I have a lab at home that includes HP/UX, AIX, Solaris on Intel, Linux and Windows (98 & 2000). The AIX and HP/UX servers have a tape drive that I would like to use as a network backup device (via NFS or RSH or other protocal). On Win98, I was able to use a NFS shareware package and have the Unix server "see" the Windows 98 shared drive(s). The problem is with Windows 2000. I can't find a shareware NFS package to do the same. I realize that there is third party packages, such as Hummingbird, but I'd like to keep the lab cost down to the bare minimum.
The bottom line is this: Do you have any suggestion that will allow 'all'system to see or communicate with the tape unit on the Unix box?
Instead of driving yourself nuts with NFS on PCs, why not look at Samba? It is open source and free and is a good solution for PC/Unix integration. I have used it before (it is very popular), and it is a nice clean way of accessing Unix servers from PCs. Using this solution, you'll only have to load software on the Unix box, not on any of your PCs. See their url: http://us1.samba.org/samba/samba.html.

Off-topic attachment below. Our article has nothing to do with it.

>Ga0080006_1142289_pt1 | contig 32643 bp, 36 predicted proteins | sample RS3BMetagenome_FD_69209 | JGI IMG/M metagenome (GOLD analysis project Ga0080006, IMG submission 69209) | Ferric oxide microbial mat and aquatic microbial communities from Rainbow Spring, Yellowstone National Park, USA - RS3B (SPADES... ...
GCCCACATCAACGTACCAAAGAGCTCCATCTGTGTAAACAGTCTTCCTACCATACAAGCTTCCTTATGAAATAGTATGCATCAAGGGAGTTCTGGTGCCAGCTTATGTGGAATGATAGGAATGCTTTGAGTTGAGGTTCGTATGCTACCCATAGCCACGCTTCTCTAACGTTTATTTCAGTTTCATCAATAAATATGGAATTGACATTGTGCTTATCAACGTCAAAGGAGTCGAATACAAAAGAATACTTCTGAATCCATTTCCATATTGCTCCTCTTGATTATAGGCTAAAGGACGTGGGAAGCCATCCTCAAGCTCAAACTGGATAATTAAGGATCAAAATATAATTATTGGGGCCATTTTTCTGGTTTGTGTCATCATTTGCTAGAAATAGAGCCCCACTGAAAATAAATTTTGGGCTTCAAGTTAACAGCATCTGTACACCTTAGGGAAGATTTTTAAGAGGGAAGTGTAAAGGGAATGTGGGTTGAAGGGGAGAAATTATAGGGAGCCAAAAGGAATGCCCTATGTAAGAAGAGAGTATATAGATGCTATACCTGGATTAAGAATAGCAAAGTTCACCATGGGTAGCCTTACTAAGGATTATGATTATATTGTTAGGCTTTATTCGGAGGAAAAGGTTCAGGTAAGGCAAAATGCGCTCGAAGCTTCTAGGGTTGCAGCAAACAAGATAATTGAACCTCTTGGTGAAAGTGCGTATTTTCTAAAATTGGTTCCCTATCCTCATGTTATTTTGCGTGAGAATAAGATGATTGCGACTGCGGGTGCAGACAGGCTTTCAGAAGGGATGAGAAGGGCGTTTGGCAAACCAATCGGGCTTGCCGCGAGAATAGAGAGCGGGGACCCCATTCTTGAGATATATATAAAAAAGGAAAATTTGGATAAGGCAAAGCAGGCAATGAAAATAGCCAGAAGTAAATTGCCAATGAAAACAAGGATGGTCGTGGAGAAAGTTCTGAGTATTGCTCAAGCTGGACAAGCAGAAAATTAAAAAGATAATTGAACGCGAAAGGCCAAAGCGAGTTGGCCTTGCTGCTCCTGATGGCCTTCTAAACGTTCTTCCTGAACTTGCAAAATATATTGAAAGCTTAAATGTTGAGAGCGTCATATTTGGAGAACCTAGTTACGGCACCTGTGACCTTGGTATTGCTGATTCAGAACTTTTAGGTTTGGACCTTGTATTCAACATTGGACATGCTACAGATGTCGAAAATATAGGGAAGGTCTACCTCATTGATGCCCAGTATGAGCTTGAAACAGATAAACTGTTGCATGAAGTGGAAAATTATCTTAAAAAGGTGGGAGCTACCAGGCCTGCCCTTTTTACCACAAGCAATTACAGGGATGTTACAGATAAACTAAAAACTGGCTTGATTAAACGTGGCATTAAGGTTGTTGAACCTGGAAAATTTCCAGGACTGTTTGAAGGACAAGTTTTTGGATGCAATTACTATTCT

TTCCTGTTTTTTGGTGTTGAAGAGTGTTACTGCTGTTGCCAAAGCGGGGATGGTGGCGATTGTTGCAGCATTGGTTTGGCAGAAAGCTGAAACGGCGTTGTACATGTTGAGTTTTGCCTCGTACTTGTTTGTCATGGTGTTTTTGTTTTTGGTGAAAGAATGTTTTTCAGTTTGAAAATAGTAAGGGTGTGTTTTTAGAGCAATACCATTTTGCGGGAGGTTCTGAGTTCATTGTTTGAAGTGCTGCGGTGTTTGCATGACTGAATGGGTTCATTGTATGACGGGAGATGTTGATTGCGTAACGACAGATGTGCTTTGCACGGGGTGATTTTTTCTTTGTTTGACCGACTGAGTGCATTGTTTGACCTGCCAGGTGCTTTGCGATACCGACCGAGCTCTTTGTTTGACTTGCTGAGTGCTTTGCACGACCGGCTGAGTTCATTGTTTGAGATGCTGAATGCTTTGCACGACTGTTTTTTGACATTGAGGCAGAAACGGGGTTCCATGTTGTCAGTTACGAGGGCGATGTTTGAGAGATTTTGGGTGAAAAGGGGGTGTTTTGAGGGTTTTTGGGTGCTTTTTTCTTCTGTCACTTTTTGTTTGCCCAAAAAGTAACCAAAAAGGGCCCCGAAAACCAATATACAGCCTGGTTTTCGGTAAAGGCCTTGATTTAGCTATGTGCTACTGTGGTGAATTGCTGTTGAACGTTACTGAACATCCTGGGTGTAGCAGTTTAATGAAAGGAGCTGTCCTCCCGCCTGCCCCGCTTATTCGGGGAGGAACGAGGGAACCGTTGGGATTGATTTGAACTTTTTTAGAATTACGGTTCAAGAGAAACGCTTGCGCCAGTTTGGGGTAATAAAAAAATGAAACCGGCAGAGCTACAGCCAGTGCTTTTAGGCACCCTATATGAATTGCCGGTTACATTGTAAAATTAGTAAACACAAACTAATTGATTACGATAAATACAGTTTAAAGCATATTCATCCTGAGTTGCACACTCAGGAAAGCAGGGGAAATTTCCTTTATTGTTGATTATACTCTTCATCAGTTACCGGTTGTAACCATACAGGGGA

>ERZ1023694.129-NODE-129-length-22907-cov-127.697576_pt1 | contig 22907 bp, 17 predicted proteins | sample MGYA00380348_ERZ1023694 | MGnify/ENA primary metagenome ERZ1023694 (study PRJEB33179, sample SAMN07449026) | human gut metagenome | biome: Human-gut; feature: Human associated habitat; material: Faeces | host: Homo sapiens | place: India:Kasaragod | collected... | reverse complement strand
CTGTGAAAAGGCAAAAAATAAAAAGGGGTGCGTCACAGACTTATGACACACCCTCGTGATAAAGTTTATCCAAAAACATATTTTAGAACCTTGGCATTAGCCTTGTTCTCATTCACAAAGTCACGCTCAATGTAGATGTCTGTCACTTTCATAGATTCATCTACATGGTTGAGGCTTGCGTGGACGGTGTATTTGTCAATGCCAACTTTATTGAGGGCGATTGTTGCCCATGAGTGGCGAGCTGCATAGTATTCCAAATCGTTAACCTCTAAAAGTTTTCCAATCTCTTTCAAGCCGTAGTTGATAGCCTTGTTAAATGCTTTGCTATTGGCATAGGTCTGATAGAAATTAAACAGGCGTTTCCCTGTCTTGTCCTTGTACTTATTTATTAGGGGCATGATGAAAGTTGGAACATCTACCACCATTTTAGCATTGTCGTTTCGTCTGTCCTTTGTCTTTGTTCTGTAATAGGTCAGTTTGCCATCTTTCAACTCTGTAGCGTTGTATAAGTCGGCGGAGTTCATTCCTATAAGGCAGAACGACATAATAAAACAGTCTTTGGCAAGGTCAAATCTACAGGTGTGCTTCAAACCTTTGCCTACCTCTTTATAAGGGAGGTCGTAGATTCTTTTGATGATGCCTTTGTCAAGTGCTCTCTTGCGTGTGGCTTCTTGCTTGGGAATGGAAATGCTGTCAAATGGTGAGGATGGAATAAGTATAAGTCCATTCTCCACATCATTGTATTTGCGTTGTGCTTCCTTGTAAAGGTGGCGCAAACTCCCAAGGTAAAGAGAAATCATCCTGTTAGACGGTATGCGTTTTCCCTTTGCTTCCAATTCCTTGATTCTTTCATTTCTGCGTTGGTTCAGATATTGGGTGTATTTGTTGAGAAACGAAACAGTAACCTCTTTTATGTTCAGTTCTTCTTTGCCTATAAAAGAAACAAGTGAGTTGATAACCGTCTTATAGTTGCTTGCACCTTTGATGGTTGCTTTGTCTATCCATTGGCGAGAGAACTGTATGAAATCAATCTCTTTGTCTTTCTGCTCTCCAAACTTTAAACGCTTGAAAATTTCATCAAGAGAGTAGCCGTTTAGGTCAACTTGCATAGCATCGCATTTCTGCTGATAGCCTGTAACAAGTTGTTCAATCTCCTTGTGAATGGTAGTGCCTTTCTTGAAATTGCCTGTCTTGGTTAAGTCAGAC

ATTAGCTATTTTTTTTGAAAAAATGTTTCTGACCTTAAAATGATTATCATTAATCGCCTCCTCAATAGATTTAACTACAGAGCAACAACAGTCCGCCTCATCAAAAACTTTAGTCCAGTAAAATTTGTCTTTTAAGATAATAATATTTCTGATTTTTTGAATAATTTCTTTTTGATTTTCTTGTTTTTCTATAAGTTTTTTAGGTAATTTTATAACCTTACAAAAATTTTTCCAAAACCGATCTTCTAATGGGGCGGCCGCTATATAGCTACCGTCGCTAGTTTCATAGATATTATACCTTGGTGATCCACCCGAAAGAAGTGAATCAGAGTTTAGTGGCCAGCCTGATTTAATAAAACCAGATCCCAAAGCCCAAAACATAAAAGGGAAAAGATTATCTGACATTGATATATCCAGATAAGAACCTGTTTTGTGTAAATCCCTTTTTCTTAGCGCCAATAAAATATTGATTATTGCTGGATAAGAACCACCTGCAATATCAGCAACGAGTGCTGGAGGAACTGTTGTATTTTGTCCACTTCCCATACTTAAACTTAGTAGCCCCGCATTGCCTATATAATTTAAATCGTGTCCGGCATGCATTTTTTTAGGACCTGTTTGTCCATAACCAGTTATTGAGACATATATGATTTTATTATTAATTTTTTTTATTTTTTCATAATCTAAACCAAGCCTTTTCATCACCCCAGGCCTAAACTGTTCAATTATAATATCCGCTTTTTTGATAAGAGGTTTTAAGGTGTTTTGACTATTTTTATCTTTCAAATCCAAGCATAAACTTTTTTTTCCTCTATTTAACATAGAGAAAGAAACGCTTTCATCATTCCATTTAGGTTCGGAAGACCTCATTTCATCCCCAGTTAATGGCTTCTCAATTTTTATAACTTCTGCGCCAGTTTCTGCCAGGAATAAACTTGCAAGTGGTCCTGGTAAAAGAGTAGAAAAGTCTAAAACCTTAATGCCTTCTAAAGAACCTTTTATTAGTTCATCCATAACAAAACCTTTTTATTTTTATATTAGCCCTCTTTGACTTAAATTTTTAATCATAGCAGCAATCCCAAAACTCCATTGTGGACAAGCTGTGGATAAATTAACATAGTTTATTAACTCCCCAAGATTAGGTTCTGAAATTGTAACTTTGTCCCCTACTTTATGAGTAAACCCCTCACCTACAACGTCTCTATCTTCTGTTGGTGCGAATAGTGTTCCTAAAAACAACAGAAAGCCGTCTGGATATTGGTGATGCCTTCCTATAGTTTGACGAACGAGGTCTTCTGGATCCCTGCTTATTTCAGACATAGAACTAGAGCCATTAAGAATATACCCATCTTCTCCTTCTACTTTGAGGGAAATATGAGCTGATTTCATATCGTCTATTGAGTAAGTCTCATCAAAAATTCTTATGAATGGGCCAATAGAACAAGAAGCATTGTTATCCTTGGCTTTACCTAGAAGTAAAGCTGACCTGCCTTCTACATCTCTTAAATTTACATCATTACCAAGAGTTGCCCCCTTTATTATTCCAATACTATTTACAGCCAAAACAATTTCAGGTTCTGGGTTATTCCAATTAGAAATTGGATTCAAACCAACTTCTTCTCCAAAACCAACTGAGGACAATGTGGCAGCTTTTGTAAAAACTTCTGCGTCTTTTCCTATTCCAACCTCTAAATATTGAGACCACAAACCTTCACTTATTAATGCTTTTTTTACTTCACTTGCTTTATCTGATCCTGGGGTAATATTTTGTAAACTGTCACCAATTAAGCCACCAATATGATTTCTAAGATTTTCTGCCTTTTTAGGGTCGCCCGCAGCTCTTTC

They have a nice little description of Samba on their site:
What is Samba?
"The very short answer is that it is the protocol by which a lot of PC-related machines share files and printers and other information such as lists of available files and printers. Operating systems that support this natively include Windows NT, OS/2, and Linux and add on packages that achieve the same thing are available for DOS, Windows, VMS, Unix of all kinds, MVS, and more. Apple Macs and some Web Browsers can speak this protocol as well. Alternatives to SMB include Netware, NFS, Appletalk, Banyan Vines, Decnet etc; many of these have advantages but none are both public specifications and widely implemented in desktop machines by default."
By the way, sounds like a great lab you're putting together, though I would try to dump the Solaris on Intel and get a used SPARC for a couple hundred bucks instead. The future of Solaris on Intel is suspect at best.
This was first published in May 2002